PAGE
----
I started listening to Hannity on the radio on the drive home a month ago because The Anchoress made a comment about his "yappy Irish voice". Today a woman called into his show and said that Bush should never have invaded Iraq, because we believed Iraq had WMDs, and therefore provoking Iraq put US soldiers and citizens at risk. She included the words "Well, duh".

Aside from my amazement about the idea that our soldiers would normally not be at risk in a war (they are even in peacetime - it's a dangerous profession!), I was mesmerized by the irrationality of assuming that it is safe to allow a regime that had started two aggressive wars and had used WMDs against its own citizens to build up its WMD stocks under the theory that if we just wouldn't bother Iraq, Iraq would never use them. It's difficult even to summon up the wits to counter those who sincerely think that mass-murdering tyrants will not use WMDs if they have them or that the US is a much crueller country than Saddam Hussein's Iraq.

If I had been Hannity I would have asked her about her position on gun control, and whether she would want the police to come and remove the neighbor or the neighbor's guns if he had started threatening the neighbors while waving them. Well, duh.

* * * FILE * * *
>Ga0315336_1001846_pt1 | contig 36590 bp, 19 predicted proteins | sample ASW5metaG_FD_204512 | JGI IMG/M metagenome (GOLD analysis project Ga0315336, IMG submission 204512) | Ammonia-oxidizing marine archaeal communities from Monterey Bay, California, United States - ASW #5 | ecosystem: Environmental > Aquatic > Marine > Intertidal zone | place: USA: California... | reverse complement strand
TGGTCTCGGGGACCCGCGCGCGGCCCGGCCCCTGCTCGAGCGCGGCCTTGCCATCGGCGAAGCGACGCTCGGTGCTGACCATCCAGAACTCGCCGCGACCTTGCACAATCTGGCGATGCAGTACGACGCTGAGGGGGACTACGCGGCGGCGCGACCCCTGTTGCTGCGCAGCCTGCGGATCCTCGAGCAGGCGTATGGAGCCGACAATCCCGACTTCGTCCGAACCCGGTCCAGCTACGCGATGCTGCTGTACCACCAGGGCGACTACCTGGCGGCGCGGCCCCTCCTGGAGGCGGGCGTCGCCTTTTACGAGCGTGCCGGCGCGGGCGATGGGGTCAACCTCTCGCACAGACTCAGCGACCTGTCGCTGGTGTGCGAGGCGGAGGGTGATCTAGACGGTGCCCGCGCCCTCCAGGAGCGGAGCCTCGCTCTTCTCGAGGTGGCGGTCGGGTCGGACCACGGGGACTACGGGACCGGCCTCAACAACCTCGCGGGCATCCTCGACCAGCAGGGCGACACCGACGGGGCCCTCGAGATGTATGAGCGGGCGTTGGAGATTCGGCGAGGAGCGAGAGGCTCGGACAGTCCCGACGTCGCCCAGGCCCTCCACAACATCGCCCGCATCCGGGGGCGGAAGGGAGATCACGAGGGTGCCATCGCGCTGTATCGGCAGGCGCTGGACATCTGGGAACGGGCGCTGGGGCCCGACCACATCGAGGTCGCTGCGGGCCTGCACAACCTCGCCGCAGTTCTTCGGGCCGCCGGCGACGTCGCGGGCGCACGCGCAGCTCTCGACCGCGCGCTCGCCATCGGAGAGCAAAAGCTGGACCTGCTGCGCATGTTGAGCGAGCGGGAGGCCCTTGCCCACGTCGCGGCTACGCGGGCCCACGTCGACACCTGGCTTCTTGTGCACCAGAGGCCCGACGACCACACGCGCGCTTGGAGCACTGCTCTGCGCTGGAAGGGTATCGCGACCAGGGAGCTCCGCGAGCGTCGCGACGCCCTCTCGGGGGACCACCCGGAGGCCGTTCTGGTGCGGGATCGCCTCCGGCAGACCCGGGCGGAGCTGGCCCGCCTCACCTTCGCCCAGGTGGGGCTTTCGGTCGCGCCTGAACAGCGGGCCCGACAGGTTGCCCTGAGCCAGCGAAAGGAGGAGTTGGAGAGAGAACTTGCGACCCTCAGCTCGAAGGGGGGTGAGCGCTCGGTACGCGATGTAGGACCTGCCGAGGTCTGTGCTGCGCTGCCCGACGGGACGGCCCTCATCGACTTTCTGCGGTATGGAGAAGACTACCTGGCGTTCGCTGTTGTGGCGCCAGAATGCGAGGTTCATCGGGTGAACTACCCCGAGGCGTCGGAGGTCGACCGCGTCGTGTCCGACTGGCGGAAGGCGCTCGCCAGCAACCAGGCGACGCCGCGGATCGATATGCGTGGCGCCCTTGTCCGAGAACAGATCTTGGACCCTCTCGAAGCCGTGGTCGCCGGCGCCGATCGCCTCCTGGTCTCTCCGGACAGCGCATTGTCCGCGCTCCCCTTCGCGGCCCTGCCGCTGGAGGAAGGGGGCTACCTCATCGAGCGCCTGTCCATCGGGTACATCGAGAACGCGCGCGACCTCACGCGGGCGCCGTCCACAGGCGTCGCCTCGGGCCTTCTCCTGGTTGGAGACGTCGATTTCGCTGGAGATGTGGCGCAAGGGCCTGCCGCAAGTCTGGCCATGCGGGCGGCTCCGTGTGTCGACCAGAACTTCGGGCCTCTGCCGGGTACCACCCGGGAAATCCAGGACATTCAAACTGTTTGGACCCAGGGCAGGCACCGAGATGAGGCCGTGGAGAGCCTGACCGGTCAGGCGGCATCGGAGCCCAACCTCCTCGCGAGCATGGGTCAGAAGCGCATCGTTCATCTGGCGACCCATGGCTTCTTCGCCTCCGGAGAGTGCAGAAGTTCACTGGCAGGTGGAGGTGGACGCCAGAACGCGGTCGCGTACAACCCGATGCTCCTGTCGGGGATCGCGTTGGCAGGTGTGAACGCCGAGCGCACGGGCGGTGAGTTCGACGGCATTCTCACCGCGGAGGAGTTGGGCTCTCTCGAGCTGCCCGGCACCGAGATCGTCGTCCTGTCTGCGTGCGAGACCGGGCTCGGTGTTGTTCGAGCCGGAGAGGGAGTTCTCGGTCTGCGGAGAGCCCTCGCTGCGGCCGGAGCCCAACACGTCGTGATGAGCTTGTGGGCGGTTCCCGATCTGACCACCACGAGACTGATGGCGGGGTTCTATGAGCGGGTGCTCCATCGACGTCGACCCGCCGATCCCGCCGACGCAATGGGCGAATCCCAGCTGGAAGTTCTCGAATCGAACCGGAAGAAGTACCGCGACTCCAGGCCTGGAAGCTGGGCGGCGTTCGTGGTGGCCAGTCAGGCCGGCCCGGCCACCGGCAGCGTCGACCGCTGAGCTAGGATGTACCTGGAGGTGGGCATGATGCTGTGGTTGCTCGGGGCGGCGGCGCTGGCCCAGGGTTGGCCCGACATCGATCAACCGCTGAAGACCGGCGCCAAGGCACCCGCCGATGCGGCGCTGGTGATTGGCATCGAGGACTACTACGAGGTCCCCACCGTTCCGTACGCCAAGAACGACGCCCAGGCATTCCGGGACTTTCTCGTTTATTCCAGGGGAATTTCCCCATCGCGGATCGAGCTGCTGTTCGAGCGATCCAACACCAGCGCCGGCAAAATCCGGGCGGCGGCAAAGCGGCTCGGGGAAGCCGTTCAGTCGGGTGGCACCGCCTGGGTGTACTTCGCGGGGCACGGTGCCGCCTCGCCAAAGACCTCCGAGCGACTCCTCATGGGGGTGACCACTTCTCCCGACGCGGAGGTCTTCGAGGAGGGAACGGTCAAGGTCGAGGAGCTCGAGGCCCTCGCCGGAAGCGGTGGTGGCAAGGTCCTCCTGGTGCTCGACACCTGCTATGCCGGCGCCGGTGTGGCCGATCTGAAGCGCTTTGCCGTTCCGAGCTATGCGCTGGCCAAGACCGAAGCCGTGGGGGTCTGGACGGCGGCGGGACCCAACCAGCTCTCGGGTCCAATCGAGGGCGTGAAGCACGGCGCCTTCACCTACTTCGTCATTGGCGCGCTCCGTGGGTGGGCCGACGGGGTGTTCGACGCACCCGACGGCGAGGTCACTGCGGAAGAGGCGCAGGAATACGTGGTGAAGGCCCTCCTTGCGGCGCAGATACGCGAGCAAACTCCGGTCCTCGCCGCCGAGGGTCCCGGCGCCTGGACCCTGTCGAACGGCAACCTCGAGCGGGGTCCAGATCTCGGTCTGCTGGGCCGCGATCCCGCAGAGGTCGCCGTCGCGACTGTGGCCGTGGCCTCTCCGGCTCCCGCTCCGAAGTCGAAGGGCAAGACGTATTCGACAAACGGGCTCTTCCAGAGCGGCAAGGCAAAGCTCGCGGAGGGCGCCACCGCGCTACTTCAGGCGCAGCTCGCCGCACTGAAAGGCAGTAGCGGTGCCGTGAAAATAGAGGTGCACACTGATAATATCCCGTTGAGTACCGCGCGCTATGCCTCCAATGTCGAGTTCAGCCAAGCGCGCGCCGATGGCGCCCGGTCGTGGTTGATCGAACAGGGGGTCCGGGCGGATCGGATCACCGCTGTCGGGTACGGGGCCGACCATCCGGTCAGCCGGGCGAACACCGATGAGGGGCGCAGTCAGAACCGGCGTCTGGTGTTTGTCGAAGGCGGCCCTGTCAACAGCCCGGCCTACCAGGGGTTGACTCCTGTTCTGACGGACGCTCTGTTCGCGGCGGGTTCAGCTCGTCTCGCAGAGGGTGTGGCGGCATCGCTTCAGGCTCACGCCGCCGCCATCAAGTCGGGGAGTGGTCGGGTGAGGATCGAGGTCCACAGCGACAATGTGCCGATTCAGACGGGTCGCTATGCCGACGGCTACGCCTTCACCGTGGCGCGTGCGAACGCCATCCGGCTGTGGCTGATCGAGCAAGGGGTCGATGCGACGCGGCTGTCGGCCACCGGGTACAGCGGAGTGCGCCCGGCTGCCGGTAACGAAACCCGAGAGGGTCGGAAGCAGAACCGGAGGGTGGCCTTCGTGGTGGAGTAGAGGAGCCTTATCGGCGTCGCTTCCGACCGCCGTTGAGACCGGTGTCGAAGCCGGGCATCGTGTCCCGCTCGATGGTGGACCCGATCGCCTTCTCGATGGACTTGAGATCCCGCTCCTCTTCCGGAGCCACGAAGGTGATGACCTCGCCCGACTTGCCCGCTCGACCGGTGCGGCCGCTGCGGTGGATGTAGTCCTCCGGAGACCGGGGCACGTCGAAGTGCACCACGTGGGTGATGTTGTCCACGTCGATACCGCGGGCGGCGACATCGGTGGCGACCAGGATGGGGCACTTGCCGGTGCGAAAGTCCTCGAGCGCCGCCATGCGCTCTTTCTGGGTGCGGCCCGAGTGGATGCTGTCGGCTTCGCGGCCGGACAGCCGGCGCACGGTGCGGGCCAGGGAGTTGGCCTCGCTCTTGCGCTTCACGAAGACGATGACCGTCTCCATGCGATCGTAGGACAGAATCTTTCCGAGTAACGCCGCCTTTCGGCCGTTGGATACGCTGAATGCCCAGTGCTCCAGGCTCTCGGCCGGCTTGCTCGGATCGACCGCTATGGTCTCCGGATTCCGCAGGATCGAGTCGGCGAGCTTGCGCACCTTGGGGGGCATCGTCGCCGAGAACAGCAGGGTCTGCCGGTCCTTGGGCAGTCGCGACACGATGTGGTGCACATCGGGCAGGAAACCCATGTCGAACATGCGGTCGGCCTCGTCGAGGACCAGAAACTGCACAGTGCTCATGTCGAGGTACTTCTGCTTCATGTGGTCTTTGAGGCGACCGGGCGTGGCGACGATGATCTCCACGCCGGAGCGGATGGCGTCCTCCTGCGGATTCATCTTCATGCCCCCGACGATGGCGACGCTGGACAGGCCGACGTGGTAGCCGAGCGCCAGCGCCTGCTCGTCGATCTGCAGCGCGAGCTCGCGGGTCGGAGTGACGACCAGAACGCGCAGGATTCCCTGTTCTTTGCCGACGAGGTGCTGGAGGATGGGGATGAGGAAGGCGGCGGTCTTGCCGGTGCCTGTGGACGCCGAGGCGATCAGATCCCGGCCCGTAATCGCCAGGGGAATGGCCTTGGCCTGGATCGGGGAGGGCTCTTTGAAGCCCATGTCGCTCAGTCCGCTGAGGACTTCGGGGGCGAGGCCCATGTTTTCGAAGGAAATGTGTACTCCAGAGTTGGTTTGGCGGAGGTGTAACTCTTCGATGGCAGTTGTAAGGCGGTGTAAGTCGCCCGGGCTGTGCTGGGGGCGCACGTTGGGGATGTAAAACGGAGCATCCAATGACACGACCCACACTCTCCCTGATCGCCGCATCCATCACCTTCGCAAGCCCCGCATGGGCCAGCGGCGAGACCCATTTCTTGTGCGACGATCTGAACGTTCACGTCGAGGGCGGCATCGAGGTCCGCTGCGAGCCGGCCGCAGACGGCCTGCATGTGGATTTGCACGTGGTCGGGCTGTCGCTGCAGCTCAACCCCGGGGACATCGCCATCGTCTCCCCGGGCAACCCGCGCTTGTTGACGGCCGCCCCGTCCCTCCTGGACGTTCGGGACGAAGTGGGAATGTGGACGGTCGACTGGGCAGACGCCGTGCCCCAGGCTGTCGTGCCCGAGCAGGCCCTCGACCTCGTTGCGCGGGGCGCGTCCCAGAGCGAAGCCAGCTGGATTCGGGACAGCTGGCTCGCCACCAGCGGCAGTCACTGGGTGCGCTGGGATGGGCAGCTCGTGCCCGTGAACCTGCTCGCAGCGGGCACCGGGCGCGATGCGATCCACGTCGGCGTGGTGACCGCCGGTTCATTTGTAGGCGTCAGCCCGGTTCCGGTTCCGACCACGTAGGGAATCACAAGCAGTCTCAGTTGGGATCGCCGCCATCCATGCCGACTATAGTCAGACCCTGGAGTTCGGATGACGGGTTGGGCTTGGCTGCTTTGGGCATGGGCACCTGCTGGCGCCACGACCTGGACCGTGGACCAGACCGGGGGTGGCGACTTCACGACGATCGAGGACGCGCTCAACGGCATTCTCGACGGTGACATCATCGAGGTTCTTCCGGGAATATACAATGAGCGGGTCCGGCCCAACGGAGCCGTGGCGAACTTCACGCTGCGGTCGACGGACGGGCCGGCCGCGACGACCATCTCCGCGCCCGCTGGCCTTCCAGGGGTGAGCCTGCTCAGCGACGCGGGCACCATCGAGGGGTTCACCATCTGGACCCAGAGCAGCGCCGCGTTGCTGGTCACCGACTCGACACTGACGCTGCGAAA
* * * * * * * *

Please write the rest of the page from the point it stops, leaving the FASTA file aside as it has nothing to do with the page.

Which brings me back to Shrinkwrapped's post on complacency and hubris, and the fact that people who are nutty are often very aggressive (even when wearing skirt and wandering the streets of Key West flashing tourists), and the reality that preaching hate and rage does generate hateful, wrathful actions, and the fact that rewarding bullies and rioters creates an incentive for others to riot and bully, and that a defacto open border policy is frankly insane at the moment.

At this point, I think those who do see a threat and those who don't see a threat are divided by a great epistemological gulf which cannot be filled in or bridged by compromises. This may be a point of divisiveness in our culture, but it's one that we will have to fight out using our votes. The majority will win, and if the majority does not believe there is a real problem, the next regime will ignore it.